Friday, 12 June 2009
100509 Restoran O&S, 39, Jalan 20/14, Paramount Garden, 46300 Petaling Jaya, Selangor, Malaysia
When we want to have a quick, fuss-free and very tasty lunch, this is where we usually go to. Coffee shops like these are aplenty in Malaysia, but not all of them manage to find the right blend of hawker stalls to make it as successful as this one. In this moderately large coffee shop, there are stalls serving almost any type of hawker dish you may want.
Come at about 11.30am and it’s almost impossible to find an empty table, which is why during the office lunchtime, those who are coming alone or with another person usually end up sharing tables with other diners. Not necessarily a bad thing as you can then pretend that you didn’t actually eat all those five meals by yourself.
This is the stall that makes me come back to this place again and again and again. Him and his wife sell Kuay Teow Theng which, to explain it in plain terms (but not necessarily achieving the desired effect) is hor fun in soup.
Not just any hor fun in soup, but my favourite (and thus considered the best of its kind). Each bowl on the counter holds some lovely stuff, all which go either into the soup, or on top of the noodles when they are served. It is convenient for him to pick them up as he goes along, which then ensures that the noodles are left on the counter for as little a time as possible, thus getting to my hungry self piping hot and just so fresh.
Even the chilli (used as dipping sauce for the noodles) plates are stacked in such a way as to allow minimum time needed in picking it up. Efficiency at its best.
When this bowl arrives at the table, it usually doesn’t stay there long (not when I’m there anyway). There are many stalls selling kuay teow soup I’m sure, and there are lots of good ones also, but this one beats the rest of them in my opinion.
Why? For me, it’s because of the texture of the kuay teow from this stall. It’s soft, but not mushy soft. It’s more, chewy-soft and slightly bouncy if you know what I mean. When you take the first mouthful and bite on it, the noodle kinda bounces off, with a little bit of elasticity in it back into the bowl. It’s very smooth, and doesn’t seem to get soft despite being soaked in the soup.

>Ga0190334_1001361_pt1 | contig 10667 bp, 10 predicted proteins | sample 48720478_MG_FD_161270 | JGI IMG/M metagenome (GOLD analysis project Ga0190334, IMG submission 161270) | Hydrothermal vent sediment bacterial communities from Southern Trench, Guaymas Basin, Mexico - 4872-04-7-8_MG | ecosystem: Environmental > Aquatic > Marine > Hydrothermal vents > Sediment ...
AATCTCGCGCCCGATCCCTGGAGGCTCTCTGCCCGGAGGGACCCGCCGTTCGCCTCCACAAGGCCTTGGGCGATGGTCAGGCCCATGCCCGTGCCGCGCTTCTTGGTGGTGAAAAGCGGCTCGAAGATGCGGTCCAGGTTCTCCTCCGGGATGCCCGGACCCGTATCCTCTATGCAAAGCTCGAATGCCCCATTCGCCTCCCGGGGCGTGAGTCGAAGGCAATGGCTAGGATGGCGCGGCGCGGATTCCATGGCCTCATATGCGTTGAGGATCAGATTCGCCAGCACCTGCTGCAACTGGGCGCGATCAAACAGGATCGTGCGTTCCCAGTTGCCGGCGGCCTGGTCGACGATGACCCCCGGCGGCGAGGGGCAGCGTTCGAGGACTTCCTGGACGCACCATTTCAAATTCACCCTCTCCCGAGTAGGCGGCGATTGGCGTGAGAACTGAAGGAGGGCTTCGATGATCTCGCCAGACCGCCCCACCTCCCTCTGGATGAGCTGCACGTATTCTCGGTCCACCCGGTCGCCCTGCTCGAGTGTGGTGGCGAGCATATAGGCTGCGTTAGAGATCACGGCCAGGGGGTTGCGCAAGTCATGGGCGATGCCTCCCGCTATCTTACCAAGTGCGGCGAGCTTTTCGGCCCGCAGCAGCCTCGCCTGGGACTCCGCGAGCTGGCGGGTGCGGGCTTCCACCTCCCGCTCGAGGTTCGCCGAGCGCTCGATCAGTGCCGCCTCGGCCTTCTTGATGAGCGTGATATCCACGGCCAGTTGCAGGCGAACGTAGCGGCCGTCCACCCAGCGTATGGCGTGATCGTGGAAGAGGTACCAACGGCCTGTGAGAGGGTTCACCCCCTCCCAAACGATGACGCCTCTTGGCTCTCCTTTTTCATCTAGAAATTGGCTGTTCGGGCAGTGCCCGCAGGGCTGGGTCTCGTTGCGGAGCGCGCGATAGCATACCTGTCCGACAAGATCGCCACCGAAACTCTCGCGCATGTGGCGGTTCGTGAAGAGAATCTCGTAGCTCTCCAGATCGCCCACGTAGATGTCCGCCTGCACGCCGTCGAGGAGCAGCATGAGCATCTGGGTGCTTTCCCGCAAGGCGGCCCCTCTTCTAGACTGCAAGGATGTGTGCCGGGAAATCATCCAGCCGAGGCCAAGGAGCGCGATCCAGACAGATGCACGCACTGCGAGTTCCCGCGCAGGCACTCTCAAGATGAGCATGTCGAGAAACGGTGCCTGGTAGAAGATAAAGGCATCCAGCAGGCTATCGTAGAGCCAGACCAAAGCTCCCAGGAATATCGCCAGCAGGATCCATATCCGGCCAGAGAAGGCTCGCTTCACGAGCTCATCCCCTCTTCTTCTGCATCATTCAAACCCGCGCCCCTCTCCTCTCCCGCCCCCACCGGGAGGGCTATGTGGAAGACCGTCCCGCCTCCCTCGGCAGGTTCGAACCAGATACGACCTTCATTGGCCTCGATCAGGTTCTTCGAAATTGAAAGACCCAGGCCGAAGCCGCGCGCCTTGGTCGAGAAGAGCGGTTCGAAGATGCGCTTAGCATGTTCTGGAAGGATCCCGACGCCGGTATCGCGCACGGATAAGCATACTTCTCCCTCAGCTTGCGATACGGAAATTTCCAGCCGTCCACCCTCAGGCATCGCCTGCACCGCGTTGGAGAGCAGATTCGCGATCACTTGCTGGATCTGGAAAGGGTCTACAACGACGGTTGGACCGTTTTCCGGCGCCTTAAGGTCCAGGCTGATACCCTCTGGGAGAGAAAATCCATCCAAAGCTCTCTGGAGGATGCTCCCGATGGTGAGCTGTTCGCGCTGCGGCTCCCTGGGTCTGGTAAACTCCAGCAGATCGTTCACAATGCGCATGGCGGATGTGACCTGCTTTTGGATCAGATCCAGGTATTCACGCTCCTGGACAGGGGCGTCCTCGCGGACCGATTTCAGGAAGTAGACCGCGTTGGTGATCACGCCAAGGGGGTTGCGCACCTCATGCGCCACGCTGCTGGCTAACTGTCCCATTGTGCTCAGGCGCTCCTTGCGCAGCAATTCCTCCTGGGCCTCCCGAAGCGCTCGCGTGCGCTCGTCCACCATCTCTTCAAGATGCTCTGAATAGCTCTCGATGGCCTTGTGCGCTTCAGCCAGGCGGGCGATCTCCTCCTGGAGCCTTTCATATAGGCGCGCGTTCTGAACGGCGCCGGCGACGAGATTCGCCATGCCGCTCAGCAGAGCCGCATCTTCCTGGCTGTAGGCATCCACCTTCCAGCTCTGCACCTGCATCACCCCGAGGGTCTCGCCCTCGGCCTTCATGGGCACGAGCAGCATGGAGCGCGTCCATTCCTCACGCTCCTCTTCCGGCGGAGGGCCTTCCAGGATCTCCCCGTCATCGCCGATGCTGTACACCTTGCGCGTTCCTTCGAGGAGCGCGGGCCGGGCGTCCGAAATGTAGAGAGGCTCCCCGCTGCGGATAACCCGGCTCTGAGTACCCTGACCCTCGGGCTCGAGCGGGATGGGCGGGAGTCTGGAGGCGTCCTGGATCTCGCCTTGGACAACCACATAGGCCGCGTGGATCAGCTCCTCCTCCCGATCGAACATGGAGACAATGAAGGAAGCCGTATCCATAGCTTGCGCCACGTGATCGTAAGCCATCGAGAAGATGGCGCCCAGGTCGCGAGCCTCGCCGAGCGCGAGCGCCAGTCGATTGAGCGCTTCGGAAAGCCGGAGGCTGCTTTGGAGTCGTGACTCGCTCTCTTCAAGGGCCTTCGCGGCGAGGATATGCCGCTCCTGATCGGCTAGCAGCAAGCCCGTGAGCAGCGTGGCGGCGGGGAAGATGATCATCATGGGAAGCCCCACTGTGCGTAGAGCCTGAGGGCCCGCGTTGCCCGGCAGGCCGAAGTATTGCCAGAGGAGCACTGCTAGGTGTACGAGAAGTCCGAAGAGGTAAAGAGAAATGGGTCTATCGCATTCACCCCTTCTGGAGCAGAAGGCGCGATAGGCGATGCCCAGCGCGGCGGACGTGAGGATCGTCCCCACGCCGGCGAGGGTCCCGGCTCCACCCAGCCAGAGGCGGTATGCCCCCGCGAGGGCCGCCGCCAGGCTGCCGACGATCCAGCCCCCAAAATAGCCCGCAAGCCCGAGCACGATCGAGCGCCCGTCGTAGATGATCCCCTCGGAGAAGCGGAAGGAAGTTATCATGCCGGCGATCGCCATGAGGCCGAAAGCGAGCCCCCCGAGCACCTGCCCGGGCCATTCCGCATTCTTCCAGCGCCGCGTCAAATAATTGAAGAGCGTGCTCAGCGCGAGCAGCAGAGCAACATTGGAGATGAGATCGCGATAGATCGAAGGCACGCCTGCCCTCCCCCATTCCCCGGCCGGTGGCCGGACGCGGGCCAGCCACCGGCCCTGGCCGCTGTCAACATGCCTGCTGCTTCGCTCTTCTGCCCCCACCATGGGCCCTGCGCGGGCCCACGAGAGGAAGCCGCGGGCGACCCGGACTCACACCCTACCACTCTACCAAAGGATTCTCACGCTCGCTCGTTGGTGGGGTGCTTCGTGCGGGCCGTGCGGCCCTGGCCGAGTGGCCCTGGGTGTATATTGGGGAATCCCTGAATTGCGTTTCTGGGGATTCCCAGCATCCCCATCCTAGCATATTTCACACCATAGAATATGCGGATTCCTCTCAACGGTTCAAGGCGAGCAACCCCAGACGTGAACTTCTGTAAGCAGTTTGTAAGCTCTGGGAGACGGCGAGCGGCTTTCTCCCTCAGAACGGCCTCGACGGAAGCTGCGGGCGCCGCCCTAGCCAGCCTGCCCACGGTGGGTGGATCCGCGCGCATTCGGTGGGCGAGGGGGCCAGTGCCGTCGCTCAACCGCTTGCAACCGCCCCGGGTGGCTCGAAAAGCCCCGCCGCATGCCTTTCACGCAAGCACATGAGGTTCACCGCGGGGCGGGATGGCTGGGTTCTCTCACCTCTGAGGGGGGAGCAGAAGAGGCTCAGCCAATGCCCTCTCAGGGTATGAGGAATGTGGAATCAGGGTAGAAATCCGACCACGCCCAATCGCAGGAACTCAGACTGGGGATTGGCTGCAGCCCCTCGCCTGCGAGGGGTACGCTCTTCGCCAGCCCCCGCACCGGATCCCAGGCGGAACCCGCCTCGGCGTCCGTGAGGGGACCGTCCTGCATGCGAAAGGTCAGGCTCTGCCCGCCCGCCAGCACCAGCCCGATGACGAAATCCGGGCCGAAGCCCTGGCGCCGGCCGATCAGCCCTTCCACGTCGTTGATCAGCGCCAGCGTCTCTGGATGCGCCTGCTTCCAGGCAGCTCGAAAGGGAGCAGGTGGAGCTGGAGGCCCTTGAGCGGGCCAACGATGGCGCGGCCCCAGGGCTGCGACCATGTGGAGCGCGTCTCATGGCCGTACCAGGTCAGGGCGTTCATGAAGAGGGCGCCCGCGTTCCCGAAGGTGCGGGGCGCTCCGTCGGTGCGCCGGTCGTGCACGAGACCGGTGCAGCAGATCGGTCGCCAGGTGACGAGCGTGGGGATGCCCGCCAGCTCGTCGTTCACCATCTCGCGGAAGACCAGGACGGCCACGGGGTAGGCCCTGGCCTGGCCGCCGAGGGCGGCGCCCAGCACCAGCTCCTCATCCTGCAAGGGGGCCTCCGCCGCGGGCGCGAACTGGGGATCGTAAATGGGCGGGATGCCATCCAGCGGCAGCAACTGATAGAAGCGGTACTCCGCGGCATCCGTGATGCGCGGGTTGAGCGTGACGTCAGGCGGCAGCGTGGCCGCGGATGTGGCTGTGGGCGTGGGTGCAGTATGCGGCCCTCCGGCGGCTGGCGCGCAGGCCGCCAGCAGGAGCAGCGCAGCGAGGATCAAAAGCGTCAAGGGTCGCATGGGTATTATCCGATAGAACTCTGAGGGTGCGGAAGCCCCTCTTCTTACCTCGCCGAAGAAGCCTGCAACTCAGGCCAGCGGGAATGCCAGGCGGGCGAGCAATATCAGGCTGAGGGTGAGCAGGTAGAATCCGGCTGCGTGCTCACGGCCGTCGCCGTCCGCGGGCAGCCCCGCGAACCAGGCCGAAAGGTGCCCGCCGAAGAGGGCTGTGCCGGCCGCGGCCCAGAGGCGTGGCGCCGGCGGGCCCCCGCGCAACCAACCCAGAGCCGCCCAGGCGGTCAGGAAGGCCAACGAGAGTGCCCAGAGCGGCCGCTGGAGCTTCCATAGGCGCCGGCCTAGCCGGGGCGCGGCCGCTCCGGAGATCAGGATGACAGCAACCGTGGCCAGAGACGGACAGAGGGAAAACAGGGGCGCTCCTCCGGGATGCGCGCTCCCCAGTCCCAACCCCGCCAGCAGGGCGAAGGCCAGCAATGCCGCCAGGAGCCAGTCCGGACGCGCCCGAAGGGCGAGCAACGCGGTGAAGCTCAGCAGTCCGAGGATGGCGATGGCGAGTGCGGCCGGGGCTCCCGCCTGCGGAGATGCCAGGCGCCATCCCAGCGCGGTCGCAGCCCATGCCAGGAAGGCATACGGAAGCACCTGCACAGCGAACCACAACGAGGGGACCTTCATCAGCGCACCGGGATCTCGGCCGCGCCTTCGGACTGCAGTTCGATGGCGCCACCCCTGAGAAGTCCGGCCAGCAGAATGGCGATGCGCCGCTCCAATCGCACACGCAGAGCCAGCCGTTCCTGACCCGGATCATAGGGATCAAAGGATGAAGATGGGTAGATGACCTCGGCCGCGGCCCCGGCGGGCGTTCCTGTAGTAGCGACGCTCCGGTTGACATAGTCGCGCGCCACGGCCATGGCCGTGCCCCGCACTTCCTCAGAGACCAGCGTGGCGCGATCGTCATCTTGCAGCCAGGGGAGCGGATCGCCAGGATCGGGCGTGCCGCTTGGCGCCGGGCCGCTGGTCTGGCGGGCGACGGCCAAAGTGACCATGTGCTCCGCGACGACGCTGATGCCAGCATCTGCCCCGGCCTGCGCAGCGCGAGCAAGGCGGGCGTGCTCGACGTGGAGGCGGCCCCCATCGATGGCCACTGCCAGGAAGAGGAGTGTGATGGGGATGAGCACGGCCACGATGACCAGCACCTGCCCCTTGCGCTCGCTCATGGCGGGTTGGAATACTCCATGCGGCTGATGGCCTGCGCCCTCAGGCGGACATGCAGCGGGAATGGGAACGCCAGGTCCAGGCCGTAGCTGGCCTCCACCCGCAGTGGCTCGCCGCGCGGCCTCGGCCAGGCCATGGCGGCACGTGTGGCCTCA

The soup itself is also another favourite of mine. Using what I assume to be chicken and pork as the base of the soup, it’s sweet, meaty, and has a flavour I can’t describe or find in any other noodles from other stalls. Umami is the closest word I can come up with (according to vinesugar.com, umami is ‘the fifth taste beyond sweet, sour, bitter, & salty’).
If having the best kuay teow soup in town is not enough for you (and it never is, really) there is also a stall selling Yong Tao Foo (vegetables stuffed with chewy fish paste). The most basic yong tau foo is the fried sui kao (fried dumpling) consisting of a prawn and pork mince mixture.
Still not enough? I agree. There is chicken rice (there is ALWAYS a chicken rice stall in these coffeeshops). Chicken rice is a very common dish in Malaysia, usually eaten for lunch. It is such a staple that I have the Chickenomics theory (mine, by the way and nothing to do with the study of chickens according to urbandictionary.com) formulated from this dish.
Our friend, the owner of the prawn noodles stall. We’ve been eating from his stall for such a long time that he doesn’t even mind posing for us without us ordering anything from him. Look at the smile, and how fast he is at preparing those noodles. His prawn noodles are one of the best in town, always consistently delicious, the soup’s full of prawns, and the chilli is a must-have in the soup.
Most definitely recommend this place, but try to come before the lunch rush hour if you want to find a table.